The Cuban Association of Librarians, ASCUBI, is a fairly young association of about 1000 members. It was formed in 1995 and held its first congress in 1996. The founding president was Marta Terry González, formerly the Director of the National Library and currently the Director of the Cuban Institute of the Book. Marta is well known to everyone who has participated in any of the North American library tours of Cuba. From 1997 through 2002, no congresses were held, though there were regular meetings of chapter executives. This meeting marked only their second national conference, and because of this, there was much internal business to take care of and plenty of internal politics to sort out. In spite of this, the organizers were interested in having a few of their American colleagues join them, both to share with us the inside view of the development of their organization, as well as to invite us to give papers on topics such as collection development, public services, and Internet instruction.

Other than the six Americans, this meeting was attended by 115 delegates from most, if not all, of Cuba's fourteen provinces. Most of the delegates were from the provincial and public libraries, with a handful of academic librarians in attendance as well. Cuba is not a large country, so it felt similar to a meeting of one of our smaller state organizations.

The first day was pretty well filled with opening remarks by President Terry, followed by remarks by the Minister of Culture and by Eliades Acosta Matos, the current Director of the National Library. Mr. Acosta spoke about the role of the library in the formation of national identity. In the evening, there was a cocktail party given at the Public Library (Ruben Martinez Villena), in old Havana where awards were given to a few people who had had a powerful impact on Cuban librarianship. Among the awardees, was Dr. Emilio Setién Quesada who is Cuba's foremost information theorist. Because a social event in Cuba is never without music, we also gathered around librarian and pianista extraordinaire, Pedro Emilio Lima.

The second day was spent at the International Book Fair, where a workshop for librarians and editors was held, and where delegates were free to explore the fair. The International Book Fair is quite a phenomenon. It runs for eleven days in Havana, and virtually the entire city attends, with many people making multiple trips. There are book stalls from the various Cuban publishing houses, as well as from many other countries. One entire pavilion is dedicated to the honored country or region of the fair – this year being the Andean Community (Bolivia, Columbia, Ecuador, Peru and Venezuela). There is one pavilion filled with children's books and children excitedly reading everywhere. Lectures and discussions led by the authors are given in halls introducing and discussing many of the featured books of the fair. While one of my Cuban writer friends commented to me that he felt the fair was overly political this year (mostly due to a very hot Venezuelan book and books about the Miami 5), there seemed to be plenty of literature for people with all tastes, ranging from Cuban colonial poetry to Spiderman and Simpson's comic books from Mexico. For more on the book fair, see Silberman and Dunlap [5].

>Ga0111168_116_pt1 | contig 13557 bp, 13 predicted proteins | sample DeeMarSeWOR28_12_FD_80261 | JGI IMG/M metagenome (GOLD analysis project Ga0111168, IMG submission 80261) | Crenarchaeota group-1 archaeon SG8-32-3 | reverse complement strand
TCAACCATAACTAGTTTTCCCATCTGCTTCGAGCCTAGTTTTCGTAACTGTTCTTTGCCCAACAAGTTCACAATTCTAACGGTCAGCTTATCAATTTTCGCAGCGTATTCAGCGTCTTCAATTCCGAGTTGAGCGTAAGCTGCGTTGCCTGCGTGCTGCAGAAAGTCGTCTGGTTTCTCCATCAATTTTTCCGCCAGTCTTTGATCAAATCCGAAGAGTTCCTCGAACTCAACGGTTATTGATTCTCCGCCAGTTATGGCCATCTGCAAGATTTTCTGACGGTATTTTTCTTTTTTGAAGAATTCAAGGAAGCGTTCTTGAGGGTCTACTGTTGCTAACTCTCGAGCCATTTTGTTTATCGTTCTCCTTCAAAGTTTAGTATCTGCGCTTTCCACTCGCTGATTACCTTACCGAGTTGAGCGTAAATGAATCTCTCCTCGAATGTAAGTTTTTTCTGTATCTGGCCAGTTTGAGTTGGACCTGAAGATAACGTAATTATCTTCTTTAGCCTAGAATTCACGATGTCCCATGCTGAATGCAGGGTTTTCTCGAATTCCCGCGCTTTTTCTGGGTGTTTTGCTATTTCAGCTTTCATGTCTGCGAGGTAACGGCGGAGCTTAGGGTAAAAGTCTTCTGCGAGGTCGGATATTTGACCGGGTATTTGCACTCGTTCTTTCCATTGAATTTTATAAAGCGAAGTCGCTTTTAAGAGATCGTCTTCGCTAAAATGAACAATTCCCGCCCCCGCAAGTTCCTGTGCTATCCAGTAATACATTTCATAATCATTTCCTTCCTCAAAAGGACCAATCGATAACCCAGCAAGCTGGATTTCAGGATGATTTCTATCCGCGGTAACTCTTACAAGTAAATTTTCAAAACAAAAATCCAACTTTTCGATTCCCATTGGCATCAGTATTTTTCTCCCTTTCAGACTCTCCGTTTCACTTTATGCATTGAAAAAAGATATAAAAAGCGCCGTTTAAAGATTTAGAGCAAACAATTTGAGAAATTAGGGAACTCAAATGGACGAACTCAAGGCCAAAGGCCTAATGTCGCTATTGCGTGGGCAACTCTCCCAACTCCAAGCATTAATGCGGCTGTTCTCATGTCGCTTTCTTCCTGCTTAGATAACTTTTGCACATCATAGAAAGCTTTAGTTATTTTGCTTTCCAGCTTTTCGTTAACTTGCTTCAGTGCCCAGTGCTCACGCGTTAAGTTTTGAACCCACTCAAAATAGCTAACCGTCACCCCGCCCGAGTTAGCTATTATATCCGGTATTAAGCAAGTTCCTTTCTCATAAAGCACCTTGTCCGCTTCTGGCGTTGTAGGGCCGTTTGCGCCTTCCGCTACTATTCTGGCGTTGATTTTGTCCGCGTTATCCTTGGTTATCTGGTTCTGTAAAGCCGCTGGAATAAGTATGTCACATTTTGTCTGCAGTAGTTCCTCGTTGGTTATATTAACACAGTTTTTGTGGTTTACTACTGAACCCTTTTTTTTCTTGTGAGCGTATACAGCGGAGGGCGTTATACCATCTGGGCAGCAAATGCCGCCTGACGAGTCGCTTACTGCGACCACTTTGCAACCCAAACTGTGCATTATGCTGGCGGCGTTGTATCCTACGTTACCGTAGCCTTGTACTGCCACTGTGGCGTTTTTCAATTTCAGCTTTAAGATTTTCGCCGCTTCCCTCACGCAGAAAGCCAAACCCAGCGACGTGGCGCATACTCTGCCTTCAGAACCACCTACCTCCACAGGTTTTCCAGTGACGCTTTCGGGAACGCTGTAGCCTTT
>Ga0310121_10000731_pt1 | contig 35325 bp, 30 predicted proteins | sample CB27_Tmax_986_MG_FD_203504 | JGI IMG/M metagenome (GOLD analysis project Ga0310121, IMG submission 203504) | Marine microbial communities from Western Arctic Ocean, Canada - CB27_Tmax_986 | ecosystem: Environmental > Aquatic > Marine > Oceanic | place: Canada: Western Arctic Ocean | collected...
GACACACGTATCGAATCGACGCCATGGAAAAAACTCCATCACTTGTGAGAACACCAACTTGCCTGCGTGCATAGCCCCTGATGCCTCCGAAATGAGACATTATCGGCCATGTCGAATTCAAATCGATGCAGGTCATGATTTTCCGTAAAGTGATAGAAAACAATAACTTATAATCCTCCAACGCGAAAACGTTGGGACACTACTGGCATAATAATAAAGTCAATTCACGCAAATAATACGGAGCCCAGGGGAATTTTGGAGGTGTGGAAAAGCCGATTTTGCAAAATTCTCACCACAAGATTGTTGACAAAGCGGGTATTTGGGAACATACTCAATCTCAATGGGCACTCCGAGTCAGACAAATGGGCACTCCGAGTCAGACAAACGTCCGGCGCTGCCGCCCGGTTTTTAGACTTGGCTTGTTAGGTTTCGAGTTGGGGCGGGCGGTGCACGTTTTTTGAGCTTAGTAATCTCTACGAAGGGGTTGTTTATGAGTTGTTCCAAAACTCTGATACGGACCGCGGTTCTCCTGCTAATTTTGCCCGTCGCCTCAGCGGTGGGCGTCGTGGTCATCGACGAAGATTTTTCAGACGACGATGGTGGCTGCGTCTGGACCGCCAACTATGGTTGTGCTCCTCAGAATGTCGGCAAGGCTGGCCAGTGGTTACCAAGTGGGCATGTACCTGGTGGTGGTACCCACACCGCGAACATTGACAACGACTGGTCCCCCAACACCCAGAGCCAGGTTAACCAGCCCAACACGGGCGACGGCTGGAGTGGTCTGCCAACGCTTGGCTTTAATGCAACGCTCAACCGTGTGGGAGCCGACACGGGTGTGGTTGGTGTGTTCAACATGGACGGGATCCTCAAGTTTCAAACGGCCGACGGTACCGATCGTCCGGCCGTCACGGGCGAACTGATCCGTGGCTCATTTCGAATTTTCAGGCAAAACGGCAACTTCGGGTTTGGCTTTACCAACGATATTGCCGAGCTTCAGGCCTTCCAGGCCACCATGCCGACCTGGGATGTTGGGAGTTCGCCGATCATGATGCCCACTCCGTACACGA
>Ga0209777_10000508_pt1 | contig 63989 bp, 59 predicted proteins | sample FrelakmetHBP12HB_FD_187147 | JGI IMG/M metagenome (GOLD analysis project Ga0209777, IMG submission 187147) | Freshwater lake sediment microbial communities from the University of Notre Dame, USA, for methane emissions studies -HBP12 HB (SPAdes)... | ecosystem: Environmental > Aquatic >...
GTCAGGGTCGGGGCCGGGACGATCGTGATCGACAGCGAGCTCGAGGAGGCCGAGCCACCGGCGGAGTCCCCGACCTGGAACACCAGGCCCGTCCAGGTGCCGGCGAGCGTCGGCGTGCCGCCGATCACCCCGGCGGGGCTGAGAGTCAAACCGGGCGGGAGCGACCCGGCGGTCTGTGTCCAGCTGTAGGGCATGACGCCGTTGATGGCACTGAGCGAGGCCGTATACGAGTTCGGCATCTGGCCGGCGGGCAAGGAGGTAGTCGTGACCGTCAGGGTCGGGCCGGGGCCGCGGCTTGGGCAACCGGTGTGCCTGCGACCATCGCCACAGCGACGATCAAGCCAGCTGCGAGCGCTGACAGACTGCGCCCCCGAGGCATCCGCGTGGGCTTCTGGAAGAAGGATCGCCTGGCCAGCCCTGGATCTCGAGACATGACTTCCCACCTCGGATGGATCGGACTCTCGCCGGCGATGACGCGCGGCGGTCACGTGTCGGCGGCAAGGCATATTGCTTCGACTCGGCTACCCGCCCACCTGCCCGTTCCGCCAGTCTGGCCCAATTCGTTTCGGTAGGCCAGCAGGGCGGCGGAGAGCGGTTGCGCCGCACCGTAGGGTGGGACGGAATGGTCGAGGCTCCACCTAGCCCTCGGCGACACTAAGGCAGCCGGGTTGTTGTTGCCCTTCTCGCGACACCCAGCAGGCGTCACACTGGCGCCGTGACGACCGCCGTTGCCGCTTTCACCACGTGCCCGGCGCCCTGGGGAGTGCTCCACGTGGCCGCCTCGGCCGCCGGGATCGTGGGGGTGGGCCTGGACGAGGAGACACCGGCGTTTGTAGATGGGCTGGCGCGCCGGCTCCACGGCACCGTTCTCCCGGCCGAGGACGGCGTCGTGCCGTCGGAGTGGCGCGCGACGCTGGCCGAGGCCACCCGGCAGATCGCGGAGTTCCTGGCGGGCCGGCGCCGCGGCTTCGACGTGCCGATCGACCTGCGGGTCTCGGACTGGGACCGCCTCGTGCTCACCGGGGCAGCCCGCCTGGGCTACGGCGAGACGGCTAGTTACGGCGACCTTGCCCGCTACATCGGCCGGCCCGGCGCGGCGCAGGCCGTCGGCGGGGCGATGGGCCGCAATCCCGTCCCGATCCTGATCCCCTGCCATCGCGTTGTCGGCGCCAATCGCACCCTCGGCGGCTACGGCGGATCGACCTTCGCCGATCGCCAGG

The conference continued for a third day with mostly contributed papers and internal association business. The highlight from these sessions, from my perspective, was a presentation by Msc. Zoia Rivera on the "Contribution of the Lyceum Lawn Tennis Club to the Development of Cuban Library Science". In summary, the LLTC was a social/cultural club for the wives of the Cuban aristocracy that existed and was active from the late 1920's through the 1950's. One of their primary activities was founding public libraries, sponsoring literary programs, and teaching librarians. The presentation was of interest, because, generally, when one visits Cuba, we hear about the great accomplishments since the Revolution in 1959, which are indeed impressive, but this presentation, and Msc. Rivera's extensive research fills a gap in awareness of the history of the Cuban information environment.

By then end of the conference, new leadership had been elected. The new President of ASCUBI is Margarita Bellas, Director of Library Services at the "Mas Luz" Public Library in Boyeros (Havana province). The three vice-presidents are Felicia Perez, Miguel Viciedo, and Martha Wong. The three secretaries are Dr. Emilio Setien, Sara Moreno, and Noris Somano. While this was an emotional moment for the departing President, it was clear that she is held in great esteem by all of her colleagues and is appreciated for all that she has done to bring the association to this point. It was clear that she will be serving as an "elder stateswoman" to the new leadership.

Meanwhile, the new leaders are riding the momentum generated at the conference, and have just launched their first eighteen page issue, dated March 2003, of a new bulletin called "ASCUBI Informa". This publication will serve as a communication vehicle for the organization, containing announcements, news, discussion, and editorials.

At the end of March, 2003, the Office of Foreign Assets Control has announced its intention to change the guidelines for educational travel to Cuba. [6] The legal travel that many enjoyed on these recent tours may or may not be legal in the near future. Anyone who has an interest in visiting Cuba needs to stay aware of the current situation. Current travel guidelines can be found through the OFAC website. [7]

References and Notes

[1] Chepesiuk, Ronald. "Cuban Libraries: 30 years after the revolution." American Libraries 21, 10 (1990): 994-997.

[2] Neugebauer, Rhonda L.. "Cuban Libraries: Challenges and Achievements" Information for Social Change No. 13, Summer (2001):, (accessed 4/08/03)

[3] Rosenzweig, M. Kent's ALA Campaign Rebuked at Conference,, accessed 04/8/03

[4] Oberg, Larry R. "Cuba: Reflections on the Country and Its Libraries", College & Undergraduate Libraries, 9, 1 (2002): 97-109

[5] Silberman, Jonathan and Scott Dunlap, "Tens of thousands visit international book fair in Havana in opening days." The Militant, 67, 6 (February 17, 2003).

[6] "31 CFR Part 515, Cuban Assets Control Regulations….", Federal Register 68, 56 (March 24, 2003): 14141-14148

[7] Website for the U.S. Treasury Department Office of Foreign Assets Control -

About the Author

Gretta E. Siegel is Science Librarian at the Portland State University Library.
Email: siegelg [at] pdx [dot] edu

© 2005 Gretta E. Siegel